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Traveling through the World of Art Foundations (8)


18 May 2021
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So wonderful to see so many art foundations are now reopening their doors – this newsletter couldn’t be more diverse: From the collaboration between Magazzino Italian Art with Fondazione Nivola for the exhibition of Costantino Nivola in Cold Spring USA, to the ‘Roaring Twenties’ at Guggenheim Bilbao, Spain; from Fluxus Humor at the Nam June Paik Centre in South Korea to films by Rachel Maclean at Jupiter Artland in Scotland, and the importance of textile today in art and life at KAI10 ARTHENA Foundation in Germany.


Magazzino Italian Art Foundation (USA)

The Magazzino Italian Art Foundation in Cold Spring has just opened a new special exhibition dedicated to the work of artist Costantino Nivola, Sardinian born and longtime resident of Springs, NY:  “Nivola: Sandscapes explores the artist’s pioneering process of sand-cast sculpting“.
Featuring a selection of approximately 50 works from the early 1950s to the 1970s, including sand-cast reliefs, carved concrete sculptures, and rarely seen maquettes of his most important architectural commissions, this focused presentation will examine the artistic process, range of influences, and the notable impact that Nivola had on modern urban architecture and design.
Sandscapes include rarely seen work from the artist’s family estate as well as major institutional and private loans. The exhibition is curated by Magazzino’s 2020-21 Scholar-in-Residence, Teresa Kittler, with Chiara Mannarino, and is organized in collaboration with the Nivola Foundation and with the support of the Embassy of Italy in Washington D.C.



Guggenheim Bilbao (SP)

“Humans’ desire to innovate reached its peak during the 20th century in the 1920s. This decade witnessed the development of ideas in many ways more progressive than those of today: ambitious urban plans were created; cities expanded swiftly; conventional role models in society and institutions such as marriage were questioned; minorities or segments of the population that had up until then experienced discrimination and repression, such as women or homosexuals, started to play a role in culture and politics; the working day was adapted to better meet the needs of workers meanwhile a growing leisure industry prospered; increasingly democratic mobility permeated all spheres of everyday life.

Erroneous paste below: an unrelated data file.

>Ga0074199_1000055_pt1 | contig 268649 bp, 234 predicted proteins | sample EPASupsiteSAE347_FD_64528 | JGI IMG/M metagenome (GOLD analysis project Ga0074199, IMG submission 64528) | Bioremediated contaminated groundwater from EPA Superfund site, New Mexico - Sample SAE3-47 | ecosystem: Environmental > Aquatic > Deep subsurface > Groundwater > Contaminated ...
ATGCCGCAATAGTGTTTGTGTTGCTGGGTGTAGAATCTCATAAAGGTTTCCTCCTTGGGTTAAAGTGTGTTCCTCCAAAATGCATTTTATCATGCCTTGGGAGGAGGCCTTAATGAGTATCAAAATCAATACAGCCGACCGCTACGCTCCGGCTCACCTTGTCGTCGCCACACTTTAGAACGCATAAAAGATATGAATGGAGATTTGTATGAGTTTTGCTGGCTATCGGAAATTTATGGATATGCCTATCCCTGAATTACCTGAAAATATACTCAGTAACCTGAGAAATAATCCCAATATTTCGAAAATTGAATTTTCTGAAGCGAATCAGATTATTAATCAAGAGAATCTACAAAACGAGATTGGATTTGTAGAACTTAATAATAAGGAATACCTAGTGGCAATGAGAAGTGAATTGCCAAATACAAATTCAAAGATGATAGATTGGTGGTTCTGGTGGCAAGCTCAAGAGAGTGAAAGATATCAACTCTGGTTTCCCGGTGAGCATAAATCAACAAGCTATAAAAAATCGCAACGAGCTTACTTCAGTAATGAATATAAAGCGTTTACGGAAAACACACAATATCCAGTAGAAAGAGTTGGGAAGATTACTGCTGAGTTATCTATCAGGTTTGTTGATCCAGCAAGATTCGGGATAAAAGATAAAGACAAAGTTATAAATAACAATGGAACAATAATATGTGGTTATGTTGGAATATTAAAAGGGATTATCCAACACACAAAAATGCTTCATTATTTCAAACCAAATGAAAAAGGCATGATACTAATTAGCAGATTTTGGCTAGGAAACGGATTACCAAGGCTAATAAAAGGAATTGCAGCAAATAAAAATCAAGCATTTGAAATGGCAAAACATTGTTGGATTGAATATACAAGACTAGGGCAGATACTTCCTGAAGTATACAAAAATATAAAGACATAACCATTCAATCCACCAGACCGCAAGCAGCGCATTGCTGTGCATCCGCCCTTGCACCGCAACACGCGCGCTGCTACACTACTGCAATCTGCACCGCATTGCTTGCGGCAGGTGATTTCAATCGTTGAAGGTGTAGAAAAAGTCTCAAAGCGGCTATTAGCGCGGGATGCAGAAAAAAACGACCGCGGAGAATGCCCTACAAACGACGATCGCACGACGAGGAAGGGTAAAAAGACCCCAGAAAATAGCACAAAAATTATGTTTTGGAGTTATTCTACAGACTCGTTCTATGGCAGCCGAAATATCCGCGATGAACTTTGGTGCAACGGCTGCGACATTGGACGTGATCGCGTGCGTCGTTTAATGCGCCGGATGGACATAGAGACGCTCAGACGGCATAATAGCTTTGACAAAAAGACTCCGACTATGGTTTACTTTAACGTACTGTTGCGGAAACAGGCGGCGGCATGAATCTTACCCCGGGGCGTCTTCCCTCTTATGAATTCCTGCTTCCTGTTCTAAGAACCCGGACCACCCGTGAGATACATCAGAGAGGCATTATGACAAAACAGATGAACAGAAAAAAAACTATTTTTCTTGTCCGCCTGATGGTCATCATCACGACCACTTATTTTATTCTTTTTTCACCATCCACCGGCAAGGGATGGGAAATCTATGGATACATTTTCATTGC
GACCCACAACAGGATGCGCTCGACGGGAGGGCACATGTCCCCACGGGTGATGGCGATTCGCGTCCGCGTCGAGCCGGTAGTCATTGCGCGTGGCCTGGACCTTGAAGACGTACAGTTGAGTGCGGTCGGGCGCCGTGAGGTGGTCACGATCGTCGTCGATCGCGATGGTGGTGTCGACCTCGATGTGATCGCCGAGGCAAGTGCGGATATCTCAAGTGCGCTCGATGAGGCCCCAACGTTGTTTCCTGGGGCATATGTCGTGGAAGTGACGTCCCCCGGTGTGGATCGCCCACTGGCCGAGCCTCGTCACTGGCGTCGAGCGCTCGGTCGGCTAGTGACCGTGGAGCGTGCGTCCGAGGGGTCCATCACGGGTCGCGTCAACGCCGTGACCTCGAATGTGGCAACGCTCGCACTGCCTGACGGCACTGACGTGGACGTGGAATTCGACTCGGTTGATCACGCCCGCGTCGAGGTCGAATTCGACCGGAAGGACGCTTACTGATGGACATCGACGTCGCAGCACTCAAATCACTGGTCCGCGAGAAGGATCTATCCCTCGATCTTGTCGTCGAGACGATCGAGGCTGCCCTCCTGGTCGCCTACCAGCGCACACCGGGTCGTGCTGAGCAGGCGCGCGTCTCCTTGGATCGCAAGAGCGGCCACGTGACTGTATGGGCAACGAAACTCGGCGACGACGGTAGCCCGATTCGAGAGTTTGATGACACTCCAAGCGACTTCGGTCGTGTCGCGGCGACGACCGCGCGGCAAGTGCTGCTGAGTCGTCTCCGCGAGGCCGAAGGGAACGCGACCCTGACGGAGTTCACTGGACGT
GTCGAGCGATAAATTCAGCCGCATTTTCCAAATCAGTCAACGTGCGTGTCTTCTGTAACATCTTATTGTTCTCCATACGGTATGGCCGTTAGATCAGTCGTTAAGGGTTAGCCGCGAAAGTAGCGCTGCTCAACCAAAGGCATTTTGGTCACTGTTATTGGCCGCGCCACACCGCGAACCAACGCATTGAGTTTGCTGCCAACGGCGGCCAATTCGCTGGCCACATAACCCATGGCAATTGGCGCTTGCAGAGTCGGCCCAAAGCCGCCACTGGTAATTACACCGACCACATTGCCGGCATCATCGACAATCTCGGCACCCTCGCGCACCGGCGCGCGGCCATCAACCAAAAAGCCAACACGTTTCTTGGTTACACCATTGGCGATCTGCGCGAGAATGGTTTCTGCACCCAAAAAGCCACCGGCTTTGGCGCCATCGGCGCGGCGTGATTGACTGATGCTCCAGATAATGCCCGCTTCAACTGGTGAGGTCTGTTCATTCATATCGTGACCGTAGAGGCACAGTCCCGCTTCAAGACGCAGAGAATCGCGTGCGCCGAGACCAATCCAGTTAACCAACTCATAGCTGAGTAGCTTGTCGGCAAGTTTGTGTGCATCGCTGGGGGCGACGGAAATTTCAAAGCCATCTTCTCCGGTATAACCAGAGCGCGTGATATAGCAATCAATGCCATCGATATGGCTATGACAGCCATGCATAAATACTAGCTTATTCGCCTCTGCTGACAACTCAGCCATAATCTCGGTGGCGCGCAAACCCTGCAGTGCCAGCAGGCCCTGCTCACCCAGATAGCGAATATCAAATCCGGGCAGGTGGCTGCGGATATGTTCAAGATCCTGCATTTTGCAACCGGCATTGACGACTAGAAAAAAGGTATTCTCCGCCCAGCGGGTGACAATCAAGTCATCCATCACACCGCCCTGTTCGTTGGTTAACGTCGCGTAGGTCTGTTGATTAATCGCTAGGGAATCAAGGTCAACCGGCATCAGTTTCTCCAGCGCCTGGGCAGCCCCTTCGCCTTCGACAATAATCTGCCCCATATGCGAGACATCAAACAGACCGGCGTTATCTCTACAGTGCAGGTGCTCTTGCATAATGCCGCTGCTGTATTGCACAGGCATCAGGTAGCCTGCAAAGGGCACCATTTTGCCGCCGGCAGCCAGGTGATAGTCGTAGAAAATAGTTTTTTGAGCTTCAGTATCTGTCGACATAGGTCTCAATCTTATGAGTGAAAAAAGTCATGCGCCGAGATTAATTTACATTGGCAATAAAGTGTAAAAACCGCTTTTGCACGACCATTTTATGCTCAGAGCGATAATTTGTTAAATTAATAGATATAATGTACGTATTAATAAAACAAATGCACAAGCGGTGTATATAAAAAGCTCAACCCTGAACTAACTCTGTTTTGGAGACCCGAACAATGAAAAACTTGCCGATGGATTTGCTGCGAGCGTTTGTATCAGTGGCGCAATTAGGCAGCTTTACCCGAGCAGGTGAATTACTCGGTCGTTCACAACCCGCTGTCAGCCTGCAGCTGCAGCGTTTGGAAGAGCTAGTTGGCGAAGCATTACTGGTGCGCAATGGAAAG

“The Roaring Twenties” at the Guggenheim Museum in Bilbao is focusing on Berlin and Paris as examples of metropolises home to these specific realities of the 1920s, but also includes looks at other avant-garde hotbeds, such as Vienna or Zurich. Called les années folles [the crazy years] in French or Die wilden Zwanziger [the wild twenties] in German-speaking countries, the Roaring Twenties was a phenomenon that arose simultaneously across all large cities in the Western world.
Image: Christian Schad, ‘Maika‘, 1929, Oil on wood, 65 x 63 cm. Private collection © Christian-Schad-Stiftung Aschaffenburg, VEGAP, Bilbao, 2020


Nam June Paik Centre (KR)